The new study finds that race and ethnicity appear to be playing a significant role in the rise of pregnancy discrimination complaints. During the discrete period from FY1996 to FY2005, claims filed by women of color jumped 76 percent, while claims overall increased by 25 percent. During that time, complaints filed by Black women increased by 45 percent, by Hispanic women by 135 percent, by Asian/Pacific Islander women by 90 percent, and by American Indian/Alaska Native women by 109 percent. More than half the claims filed with the EEOC during that period (53 percent) were filed in service, retail trade and the financial services, insurance and real estate industries — where some seven in ten women work.
“It is truly sobering that, 30 years after our nation outlawed discrimination on the basis of pregnancy, so many women are forced to file complaints with the EEOC,” said National Partnership for Women & Families President Debra L. Ness. “We are especially concerned that so many women of color face pregnancy discrimination, and that employers in industries dominated by women workers are not obeying the law. Negative stereotypes about women, particularly pregnant women, clearly persist. We must strengthen enforcement of the Pregnancy Discrimination Act to make real the promise of equal opportunity in this country.”
The new study finds that, from FY1996 to FY2005, 38 states recorded an increase in pregnancy discrimination charges filed with the EEOC. Thirteen states (Arkansas, Iowa, Montana, Nevada, New Jersey, New Mexico, North Carolina, North Dakota, Oklahoma, Oregon, Texas, Vermont and Washington) and Puerto Rico saw increases of more than 50 percent in claims during this period.
“The increase in complaints about pregnancy discrimination far outpaced the increase in women in the workforce during this time period,” said National Partnership General Counsel Jocelyn Frye, who authored the report. “Because many women who face pregnancy discrimination are reluctant to file charges with the EEOC, the problem may be even more widespread than these figures suggest.”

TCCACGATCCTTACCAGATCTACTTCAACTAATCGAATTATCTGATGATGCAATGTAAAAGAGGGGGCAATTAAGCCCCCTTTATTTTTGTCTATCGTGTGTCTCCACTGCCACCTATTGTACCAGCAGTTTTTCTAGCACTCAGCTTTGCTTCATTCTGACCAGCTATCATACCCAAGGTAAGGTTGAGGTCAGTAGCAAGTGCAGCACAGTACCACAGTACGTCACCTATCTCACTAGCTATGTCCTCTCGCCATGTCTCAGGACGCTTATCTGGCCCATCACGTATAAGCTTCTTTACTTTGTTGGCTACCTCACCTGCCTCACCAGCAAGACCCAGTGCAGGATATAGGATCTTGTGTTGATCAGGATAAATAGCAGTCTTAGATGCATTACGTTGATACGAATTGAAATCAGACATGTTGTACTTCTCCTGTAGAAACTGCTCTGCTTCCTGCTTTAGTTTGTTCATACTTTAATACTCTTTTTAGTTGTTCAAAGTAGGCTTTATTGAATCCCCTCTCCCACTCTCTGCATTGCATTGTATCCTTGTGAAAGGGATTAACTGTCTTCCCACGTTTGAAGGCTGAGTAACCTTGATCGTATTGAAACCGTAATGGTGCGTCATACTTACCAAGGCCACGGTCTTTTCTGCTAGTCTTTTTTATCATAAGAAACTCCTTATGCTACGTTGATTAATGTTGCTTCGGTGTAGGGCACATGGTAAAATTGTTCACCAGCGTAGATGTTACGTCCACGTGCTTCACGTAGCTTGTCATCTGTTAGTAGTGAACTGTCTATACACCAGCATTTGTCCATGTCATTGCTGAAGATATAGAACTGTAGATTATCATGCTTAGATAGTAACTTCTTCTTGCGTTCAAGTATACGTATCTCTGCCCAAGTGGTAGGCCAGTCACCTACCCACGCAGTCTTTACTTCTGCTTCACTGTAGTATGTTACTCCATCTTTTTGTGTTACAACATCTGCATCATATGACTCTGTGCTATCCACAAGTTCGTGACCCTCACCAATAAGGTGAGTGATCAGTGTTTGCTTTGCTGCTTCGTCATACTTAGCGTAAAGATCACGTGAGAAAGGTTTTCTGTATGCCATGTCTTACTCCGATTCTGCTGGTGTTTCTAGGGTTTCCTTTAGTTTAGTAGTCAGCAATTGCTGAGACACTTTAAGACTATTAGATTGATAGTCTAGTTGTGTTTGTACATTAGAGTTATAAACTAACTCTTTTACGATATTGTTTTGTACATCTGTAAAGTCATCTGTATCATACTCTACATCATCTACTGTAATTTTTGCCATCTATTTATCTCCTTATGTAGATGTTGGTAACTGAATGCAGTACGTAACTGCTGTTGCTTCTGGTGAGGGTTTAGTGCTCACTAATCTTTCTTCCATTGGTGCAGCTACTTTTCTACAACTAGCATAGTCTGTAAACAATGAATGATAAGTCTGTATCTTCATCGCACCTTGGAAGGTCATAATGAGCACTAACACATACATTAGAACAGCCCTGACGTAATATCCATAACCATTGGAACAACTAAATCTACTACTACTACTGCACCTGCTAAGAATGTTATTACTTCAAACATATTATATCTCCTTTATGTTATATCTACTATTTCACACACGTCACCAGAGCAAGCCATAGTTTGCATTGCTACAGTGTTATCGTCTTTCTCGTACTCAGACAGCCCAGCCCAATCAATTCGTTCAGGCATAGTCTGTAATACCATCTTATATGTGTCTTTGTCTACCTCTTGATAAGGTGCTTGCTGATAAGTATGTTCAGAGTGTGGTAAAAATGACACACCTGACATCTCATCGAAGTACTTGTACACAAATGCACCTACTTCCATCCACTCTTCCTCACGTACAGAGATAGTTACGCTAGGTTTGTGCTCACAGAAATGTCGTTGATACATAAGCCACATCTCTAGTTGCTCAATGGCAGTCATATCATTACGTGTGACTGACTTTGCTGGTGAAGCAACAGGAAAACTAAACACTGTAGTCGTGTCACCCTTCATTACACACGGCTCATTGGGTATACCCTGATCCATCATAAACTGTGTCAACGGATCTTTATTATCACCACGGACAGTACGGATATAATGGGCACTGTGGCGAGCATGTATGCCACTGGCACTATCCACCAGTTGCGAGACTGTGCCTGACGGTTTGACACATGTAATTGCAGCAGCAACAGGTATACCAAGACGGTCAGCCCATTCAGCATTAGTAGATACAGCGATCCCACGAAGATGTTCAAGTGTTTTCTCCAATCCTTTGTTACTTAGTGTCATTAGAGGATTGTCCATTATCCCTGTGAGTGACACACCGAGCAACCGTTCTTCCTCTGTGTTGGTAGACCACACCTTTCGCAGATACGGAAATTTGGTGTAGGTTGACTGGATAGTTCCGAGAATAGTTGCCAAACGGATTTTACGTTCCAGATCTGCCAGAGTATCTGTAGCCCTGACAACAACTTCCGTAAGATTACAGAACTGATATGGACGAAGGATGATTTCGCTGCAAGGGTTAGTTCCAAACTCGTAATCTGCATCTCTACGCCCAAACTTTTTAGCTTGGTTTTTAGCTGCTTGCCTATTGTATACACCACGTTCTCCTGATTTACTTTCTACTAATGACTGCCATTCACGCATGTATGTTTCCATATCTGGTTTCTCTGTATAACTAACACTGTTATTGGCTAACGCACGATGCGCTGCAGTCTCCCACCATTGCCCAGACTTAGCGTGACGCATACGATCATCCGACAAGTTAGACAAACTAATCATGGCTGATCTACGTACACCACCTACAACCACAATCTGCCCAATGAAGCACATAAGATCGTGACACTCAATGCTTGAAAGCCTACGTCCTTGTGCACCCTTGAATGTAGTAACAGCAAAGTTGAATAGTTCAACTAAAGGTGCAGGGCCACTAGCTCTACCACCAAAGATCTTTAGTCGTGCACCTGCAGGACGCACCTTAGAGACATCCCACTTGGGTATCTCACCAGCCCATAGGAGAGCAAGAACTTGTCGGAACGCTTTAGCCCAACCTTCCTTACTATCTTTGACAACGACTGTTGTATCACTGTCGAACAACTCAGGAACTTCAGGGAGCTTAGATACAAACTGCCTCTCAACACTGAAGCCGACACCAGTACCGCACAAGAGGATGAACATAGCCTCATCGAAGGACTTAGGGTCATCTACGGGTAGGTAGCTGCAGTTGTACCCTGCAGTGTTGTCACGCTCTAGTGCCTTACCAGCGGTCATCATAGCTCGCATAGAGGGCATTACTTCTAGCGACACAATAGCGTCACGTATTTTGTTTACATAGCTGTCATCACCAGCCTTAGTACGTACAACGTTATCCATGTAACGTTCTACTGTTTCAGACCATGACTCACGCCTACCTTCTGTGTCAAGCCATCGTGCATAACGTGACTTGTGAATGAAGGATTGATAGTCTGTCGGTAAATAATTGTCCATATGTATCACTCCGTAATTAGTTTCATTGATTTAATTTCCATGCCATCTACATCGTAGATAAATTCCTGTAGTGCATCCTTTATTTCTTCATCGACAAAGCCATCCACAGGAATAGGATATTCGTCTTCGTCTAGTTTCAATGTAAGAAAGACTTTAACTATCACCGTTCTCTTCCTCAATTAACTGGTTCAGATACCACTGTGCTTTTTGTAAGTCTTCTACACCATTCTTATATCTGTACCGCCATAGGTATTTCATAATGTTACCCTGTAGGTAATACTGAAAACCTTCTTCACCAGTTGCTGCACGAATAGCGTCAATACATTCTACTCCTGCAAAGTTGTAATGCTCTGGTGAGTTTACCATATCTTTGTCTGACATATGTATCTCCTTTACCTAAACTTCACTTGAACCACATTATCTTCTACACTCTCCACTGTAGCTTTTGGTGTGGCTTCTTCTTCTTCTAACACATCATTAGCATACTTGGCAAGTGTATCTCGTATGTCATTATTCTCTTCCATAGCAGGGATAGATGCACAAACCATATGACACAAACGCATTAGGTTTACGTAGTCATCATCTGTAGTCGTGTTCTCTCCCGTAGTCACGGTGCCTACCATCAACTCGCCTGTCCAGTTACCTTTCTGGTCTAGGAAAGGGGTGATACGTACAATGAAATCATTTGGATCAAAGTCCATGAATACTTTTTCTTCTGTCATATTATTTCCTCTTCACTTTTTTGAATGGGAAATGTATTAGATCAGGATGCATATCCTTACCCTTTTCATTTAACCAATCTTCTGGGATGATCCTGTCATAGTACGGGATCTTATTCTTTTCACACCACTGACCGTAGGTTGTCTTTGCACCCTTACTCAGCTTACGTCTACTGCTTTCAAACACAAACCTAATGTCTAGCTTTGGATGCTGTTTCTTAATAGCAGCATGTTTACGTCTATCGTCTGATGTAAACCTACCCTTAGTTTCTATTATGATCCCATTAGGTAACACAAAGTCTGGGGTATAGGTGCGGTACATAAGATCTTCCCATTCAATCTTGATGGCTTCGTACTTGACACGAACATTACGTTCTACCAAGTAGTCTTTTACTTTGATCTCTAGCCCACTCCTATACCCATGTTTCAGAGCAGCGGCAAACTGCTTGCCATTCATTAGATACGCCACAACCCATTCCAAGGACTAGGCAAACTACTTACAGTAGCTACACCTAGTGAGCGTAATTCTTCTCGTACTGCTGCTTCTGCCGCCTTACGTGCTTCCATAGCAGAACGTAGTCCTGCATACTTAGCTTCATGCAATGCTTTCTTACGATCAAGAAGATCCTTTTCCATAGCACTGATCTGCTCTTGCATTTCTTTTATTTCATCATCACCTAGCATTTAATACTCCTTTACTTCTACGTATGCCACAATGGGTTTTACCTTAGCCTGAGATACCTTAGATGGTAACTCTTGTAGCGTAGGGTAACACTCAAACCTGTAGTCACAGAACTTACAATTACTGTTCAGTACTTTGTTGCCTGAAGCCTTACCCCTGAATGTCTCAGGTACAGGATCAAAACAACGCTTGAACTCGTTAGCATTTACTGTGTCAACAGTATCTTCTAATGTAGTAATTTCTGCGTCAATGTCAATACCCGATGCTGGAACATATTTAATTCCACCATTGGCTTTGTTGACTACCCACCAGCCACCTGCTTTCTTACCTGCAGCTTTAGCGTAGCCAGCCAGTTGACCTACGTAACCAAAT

The new report includes recommendations to help employers, employees and the EEOC itself confront the increase in pregnancy discrimination charges and begin reversing the upward trend. They include:
Today’s symposium was co-hosted by the National Partnership and the EEOC, and featured a keynote address by Georgetown University Law Professor Wendy Williams. It included two panel discussions. The first, “Pregnancy Discrimination Today: A Discussion of Recent Trends,” was moderated by Kevin Russell, Partner at Howe & Russell, P.C. and featured National Partnership for Women & Families General Counsel Jocelyn Frye, the EEOC’s Elizabeth Grossman and George Mason University’s Eden King. The second panel, “A Glimpse into the Future: Pregnancy Discrimination Issues on the Horizon,” was moderated by Carolyn Wheeler, Assistant General Counsel, Appellate Services Division, Office of General Counsel, EEOC. It featured: D.C. Employment Justice Center Executive Director Melvina Ford; Project on Attorney Retention Co-Director Cynthia Calvert; Corporate Voices for Working Families CEO Donna Klein; and Jocelyn Samuels, Vice President for Education and Employment Opportunities, National Women’s Law Center.
To conduct the study, the National Partnership for Women & Families analyzed the most recent pregnancy discrimination charge data, as well as detailed pregnancy discrimination charge data from a ten-year period FY1996 to FY2005. The EEOC provided the information. National Partnership experts also reviewed recent demographic data on women’s labor force participation and childbearing trends, and data about stereotypes and attitudes confronting pregnant women on the job.
The National Partnership for Women & Families is a nonprofit, nonpartisan advocacy group dedicated to promoting fairness in the workplace, access to quality health care and policies that help women and men meet the dual demands of work and family. More information is available at www.NationalPartnership.org.